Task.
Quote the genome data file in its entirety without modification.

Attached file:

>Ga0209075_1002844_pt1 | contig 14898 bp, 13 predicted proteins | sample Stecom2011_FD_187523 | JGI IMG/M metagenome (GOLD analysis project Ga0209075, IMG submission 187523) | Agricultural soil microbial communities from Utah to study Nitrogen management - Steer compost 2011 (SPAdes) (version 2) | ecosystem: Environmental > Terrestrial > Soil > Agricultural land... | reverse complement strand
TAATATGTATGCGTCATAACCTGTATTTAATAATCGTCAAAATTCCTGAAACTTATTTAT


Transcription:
>Ga0209075_1002844_pt1 | contig 14898 bp, 13 predicted proteins | sample Stecom2011_FD_187523 | JGI IMG/M metagenome (GOLD analysis project Ga0209075, IMG submission 187523) | Agricultural soil microbial communities from Utah to study Nitrogen management - Steer compost 2011 (SPAdes) (version 2) | ecosystem: Environmental > Terrestrial > Soil > Agricultural land... | reverse complement strand
TAATATGTATGCGTCATAACCTGTATTTAATAATCGTCAAAATTCCTGAAACTTATTTAT